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Iraq plan ignites biggest foreign policy fight since Vietnam

WASHINGTON—President Bush's plan to send more troops to Iraq is setting off the biggest confrontation over foreign policy between the White House and Congress since the Vietnam War.

Like that war, the political fallout could drive the 2008 presidential and congressional elections—as well as politics and policy for years to come.

Near term, Bush is likely to get his way and send the additional 21,500 troops without being stopped by Congress. Yet by adding troops when Americans seem ready to start withdrawing them, he's inflaming an already tense standoff with the Democrats, who just took over Congress on a wave of anti-war frustration. The showdown exposes fault lines in both major parties and raises political risks for Democrats and Republicans.

There have been other foreign-policy standoffs between the president and Congress since Vietnam—such as those over Ronald Reagan's deployment of Marines in Lebanon, missiles in Europe and financing rebels in Nicaragua with cash from the sale of weapons to Iran. But none had the combination of human, national security and political stakes now in play in Iraq.

References to Vietnam were rampant in Congress after Bush's prime-time speech Wednesday. None was more biting than the one from Sen. Chuck Hagel, R-Neb., a Vietnam veteran and potential candidate for the Republican presidential nomination.

"This speech given last night by this president represents the most dangerous foreign policy blunder in this country since Vietnam, if it's carried out," Hagel said during a Senate hearing. "I will resist it."

Indeed, Bush's plan is dividing a Republican Party already smarting from its November election loss of Congress, a loss blamed in part on spreading public opposition to the war even in Republican-leaning states.

Several other Senate Republicans also oppose Bush's troop buildup, including Sam Brownback of Kansas, who's considering a bid for the presidential nomination, and Norm Coleman of Minnesota and Gordon Smith of Oregon, both among 21 Senate Republicans up for re-election next year.

Whether motivated by principle or politics, they're appealing to the public majority that opposes sending more troops. But they risk angering their party's base, much of which stands with Bush. They also risk being on the wrong side of history should the Bush plan prove successful.

Other prominent Republicans endorse the president's plan, including likely presidential candidates Sen. John McCain, R-Ariz., former Mayor Rudy Giuliani of New York and former Gov. Mitt Romney of Massachusetts.

They stand to gain immensely if Bush's plan works, but they risk alienating the public majority should the plan fail, leaving more Americans dead and Iraq still a violent mess.

The problem is most acute for McCain. He already had proposed sending more troops. Even though his plan was different, he's so closely identified with sending more troops that Democrats call Bush's plan the "McCain Doctrine." An anti-war group will launch an anti-McCain TV ad Tuesday in Iowa and Hew Hampshire, pivotal states in next year's presidential campaign.

"Ironically, the person who is least at risk politically is George Bush, who is already fully vested in this," said Dan Schnur, a Republican strategist in California. "It's a lot tougher for the next generation of Republicans. They have to balance the growing public unhappiness over the war with support for the president and consistency with their previous position on this."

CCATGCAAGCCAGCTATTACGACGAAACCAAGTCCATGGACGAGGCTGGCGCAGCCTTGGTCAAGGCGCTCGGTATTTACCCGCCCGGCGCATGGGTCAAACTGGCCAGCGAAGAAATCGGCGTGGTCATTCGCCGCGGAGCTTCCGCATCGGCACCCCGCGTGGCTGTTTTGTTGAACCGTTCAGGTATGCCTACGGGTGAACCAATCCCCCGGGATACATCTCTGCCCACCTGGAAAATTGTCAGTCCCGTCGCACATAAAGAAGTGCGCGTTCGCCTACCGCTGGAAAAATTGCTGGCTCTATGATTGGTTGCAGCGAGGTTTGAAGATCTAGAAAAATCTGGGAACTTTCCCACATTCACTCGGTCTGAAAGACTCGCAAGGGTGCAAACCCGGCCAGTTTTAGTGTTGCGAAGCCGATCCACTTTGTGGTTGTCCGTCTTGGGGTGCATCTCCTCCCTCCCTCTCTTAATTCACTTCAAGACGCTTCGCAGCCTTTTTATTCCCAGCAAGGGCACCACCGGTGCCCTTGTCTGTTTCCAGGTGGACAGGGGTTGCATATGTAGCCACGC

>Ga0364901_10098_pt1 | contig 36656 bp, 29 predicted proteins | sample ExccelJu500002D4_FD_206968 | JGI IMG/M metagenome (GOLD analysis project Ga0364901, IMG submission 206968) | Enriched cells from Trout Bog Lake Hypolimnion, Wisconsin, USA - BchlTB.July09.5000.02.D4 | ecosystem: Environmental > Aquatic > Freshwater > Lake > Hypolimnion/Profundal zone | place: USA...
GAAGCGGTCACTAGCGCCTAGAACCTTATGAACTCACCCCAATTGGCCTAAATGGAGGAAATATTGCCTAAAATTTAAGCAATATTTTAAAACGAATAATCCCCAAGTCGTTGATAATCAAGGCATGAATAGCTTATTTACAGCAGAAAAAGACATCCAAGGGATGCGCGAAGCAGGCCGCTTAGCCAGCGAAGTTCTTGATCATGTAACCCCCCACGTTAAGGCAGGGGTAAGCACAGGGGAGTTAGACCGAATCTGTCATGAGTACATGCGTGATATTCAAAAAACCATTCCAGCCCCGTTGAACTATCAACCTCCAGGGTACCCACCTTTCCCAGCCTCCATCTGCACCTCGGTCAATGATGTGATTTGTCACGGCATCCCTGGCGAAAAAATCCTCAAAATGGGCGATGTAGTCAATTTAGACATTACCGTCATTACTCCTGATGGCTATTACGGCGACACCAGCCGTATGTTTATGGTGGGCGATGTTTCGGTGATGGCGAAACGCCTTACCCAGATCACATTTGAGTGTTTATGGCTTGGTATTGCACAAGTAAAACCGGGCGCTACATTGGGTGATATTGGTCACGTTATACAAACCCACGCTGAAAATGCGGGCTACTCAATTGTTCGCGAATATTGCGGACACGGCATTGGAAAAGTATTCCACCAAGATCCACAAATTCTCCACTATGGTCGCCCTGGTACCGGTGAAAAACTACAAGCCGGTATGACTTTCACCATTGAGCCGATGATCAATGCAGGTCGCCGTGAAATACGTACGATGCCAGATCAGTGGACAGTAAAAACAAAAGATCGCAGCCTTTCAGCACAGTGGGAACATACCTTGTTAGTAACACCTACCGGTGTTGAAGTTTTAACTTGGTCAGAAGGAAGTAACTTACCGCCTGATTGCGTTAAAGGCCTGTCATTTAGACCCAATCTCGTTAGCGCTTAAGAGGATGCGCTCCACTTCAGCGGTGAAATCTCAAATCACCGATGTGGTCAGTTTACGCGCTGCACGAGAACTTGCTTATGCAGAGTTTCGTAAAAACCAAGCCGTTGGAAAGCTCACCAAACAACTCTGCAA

Democrats face their own challenges.

Their congressional leaders and most of their expected presidential candidates oppose the war and sending more troops.

"No escalation, no way," said Sen. Harry Reid, D-Nev., the majority leader, in a message to Democratic contributors last week.

He and other leaders boasted that they had commitments from at least 12 Republicans for a resolution opposing additional troops—enough to pass the measure even against a threatened filibuster from Republican leader Sen. Mitch McConnell, R-Ky.

Yet Democrats fear being labeled as so anti-war that they're seen as weak, an image they've fought ever since they nominated anti-war candidate George McGovern in 1972 and voted to withhold aid to South Vietnam in 1974 and 1975, after U.S. troops had withdrawn.

Should they succeed in blocking additional troops to Iraq, they could share blame if violence there worsened or spread regionally.

Within hours of Reid's declaration against escalation, he and other Democratic leaders signaled that they wouldn't block the 21,500 additional troops.

Rather, they hope to pass a nonbinding resolution against sending the troops and to start attaching limits on war spending to block future escalations, and perhaps even a mandate for withdrawal.

At least some Republicans vowed to hammer Democrats if they do that.

"It's a terrible mistake," said Sen. John Cornyn, R-Texas. "But if they're hell-bent on making that mistake, they'll suffer the wrath of the American people."

Anti-war activists acknowledge that the Democratic Party faces the risk of being criticized if it acts to end the war. But they say they'll hold Democrats accountable if they don't use their power in Congress against the war.

"Yes, there's a risk," said Tom Andrew, a former Democratic congressman from Maine, now national director of the anti-war group Win Without War.

"But regardless of what happens, there's going to be trouble there. That is a direct product of the decision to invade in the first place and the conduct of the war in the second place. There are more risks to the Democrats in not taking action."

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(c) 2007, McClatchy-Tribune Information Services.

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